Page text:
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Legislative Assembly for the ACT: 2003 Week 11 Hansard (21 October) . . Page.. 3851 ..

Mrs Dunne: On a point of order, Mr Speaker, I would seek your guidance because I think what the Chief Minister said just then was that he believed that Mr Cheney lied to the coroner. The Chief Minister said that Mr Cheney didn't tell ESB.

MR SPEAKER: That couldn't be.

Mrs Dunne: The inference is there.

MR SPEAKER: Even if it was, the Chief Minister is entitled to answer the question and respond to the issues in the way that he wishes.

MR STANHOPE: I won't go on much further, Mr Speaker. I think these issues are rather delicate. It is rather difficult. I have to say that, at one level, I am surprised that the opposition are asking me questions about evidence that is being delivered to the coronial inquest. I am not quite sure about the sub judice rule and all that.

I have some issue around the fact that the opposition are asking me questions on evidence that is being delivered to the inquest. I don't know what the sub judice rule says about that. I feel some difficulty about it. Of course that has got nothing to do with the difficulty or the awkwardness I feel about what grubby politics this is. But I guess that is par for the course, and we expect it. It is grubby politics.

I am aware, just through the Canberra Times-I haven't read the transcript-of the evidence that Mr Cheney gave. I must say it was evidence that I think came as a surprise to the ACT government. Mr Cheney, these days described as an acknowledged Australian expert on bushfire behaviour, has apparently advised the coroner that he knew, five days before the fire, that it would behave in precisely the way that it did, but he never told anybody. I guess Mr Cheney has to live with that.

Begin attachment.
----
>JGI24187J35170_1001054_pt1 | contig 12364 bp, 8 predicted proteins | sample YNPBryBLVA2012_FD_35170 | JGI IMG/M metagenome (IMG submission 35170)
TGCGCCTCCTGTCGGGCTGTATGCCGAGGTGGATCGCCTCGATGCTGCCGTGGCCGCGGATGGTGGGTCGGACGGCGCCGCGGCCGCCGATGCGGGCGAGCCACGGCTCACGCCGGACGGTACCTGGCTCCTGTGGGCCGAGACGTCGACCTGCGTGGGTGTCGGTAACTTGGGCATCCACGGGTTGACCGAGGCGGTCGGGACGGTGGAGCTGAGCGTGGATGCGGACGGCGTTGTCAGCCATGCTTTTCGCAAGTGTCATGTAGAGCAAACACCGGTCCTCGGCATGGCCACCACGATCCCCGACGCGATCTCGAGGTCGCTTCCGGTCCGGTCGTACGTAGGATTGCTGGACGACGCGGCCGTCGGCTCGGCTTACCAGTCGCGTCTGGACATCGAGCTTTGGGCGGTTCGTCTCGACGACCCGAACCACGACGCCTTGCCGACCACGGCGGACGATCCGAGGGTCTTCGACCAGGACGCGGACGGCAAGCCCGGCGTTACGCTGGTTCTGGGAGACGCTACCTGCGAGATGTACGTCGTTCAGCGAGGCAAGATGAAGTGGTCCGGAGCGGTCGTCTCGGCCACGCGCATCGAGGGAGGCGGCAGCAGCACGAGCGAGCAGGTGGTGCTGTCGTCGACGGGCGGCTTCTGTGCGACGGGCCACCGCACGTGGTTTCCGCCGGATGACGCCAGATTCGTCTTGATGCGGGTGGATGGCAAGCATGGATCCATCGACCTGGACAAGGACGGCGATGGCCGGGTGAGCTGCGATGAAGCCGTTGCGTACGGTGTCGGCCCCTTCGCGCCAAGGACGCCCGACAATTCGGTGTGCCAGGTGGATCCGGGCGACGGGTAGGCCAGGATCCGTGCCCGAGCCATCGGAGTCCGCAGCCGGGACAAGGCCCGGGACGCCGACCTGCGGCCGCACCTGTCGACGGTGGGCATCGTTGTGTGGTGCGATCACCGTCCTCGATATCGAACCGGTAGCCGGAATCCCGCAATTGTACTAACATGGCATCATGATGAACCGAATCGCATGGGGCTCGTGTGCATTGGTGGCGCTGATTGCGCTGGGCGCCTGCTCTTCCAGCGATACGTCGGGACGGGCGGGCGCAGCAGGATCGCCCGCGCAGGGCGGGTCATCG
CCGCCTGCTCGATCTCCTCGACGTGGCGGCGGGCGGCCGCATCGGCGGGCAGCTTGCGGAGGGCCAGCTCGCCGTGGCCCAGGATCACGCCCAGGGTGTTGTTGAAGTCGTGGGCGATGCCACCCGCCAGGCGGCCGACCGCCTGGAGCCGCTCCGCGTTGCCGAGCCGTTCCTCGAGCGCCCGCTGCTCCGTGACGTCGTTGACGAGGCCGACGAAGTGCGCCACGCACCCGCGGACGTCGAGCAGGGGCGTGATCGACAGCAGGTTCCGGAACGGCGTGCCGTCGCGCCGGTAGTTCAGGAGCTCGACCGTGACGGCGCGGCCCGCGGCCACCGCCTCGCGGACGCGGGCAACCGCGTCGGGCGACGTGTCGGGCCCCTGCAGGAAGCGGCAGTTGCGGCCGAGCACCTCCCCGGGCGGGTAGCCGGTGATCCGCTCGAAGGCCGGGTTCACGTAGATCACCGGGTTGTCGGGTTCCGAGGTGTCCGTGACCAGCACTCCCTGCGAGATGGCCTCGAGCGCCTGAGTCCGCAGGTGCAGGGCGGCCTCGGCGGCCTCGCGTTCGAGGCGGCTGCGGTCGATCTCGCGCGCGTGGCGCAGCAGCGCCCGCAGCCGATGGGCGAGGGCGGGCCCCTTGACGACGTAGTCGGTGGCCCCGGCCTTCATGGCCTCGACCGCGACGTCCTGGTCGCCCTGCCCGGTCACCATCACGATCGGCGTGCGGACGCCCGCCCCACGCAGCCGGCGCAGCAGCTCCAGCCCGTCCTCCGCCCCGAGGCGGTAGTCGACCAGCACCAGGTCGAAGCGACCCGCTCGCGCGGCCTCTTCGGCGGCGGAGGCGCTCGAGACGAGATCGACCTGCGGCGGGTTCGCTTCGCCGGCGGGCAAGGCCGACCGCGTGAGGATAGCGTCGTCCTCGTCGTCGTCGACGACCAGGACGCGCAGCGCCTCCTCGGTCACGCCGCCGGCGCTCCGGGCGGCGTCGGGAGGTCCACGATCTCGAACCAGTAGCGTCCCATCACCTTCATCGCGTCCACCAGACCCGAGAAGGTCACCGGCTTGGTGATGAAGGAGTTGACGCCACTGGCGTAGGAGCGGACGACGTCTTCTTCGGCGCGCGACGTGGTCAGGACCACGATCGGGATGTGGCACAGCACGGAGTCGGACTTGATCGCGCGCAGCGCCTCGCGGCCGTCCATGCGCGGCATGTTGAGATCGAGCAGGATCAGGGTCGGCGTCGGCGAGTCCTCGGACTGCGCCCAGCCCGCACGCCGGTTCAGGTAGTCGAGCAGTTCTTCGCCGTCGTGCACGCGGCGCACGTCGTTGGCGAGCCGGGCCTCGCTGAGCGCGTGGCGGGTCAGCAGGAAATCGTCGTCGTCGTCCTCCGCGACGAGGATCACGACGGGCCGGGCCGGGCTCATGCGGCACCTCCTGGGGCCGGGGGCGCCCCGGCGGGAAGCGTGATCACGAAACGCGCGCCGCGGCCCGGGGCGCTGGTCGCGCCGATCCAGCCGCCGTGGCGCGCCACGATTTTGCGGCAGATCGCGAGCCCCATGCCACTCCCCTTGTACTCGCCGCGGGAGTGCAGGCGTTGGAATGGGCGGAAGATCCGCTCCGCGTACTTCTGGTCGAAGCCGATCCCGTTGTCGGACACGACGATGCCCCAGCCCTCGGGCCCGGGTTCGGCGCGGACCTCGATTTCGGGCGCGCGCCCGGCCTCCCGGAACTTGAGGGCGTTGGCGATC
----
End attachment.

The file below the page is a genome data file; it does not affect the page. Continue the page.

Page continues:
As I say, I'm not aware that he told anybody within this government of his concerns or his fears. I'm not aware of what discussions he had with the Emergency Services Bureau, but he had no discussions with me; he didn't write to me; I'm not aware that he wrote to any member of the government. We now know he didn't actually brief the media on the position.

I assume, as a resident of CSIRO on Black Mountain, that he would have at least doorknocked the CSIRO. I think perhaps the most exposed Commonwealth instrumentality, building or workplace in the ACT is the Black Mountain CSIRO facility. I'm sure Mr Cheney would have posted notices all over the CSIRO saying, "The fire is coming on January 18. This is the most exposed workplace in Canberra; pack up your valuables, move your files out, because I can tell you now this place is going to burn down on January 18."So one assumes he told his workmates, his colleagues and his neighbours-and I guess that is on the public record somewhere.

I'm assuming the ACT government's counsel at the inquiry will get to this issue in cross-examination; I don't know. But I just assumed those things.

MR SPEAKER: Order, Chief Minister! I quote from Odgers' Australian Senate Practice, page 229:

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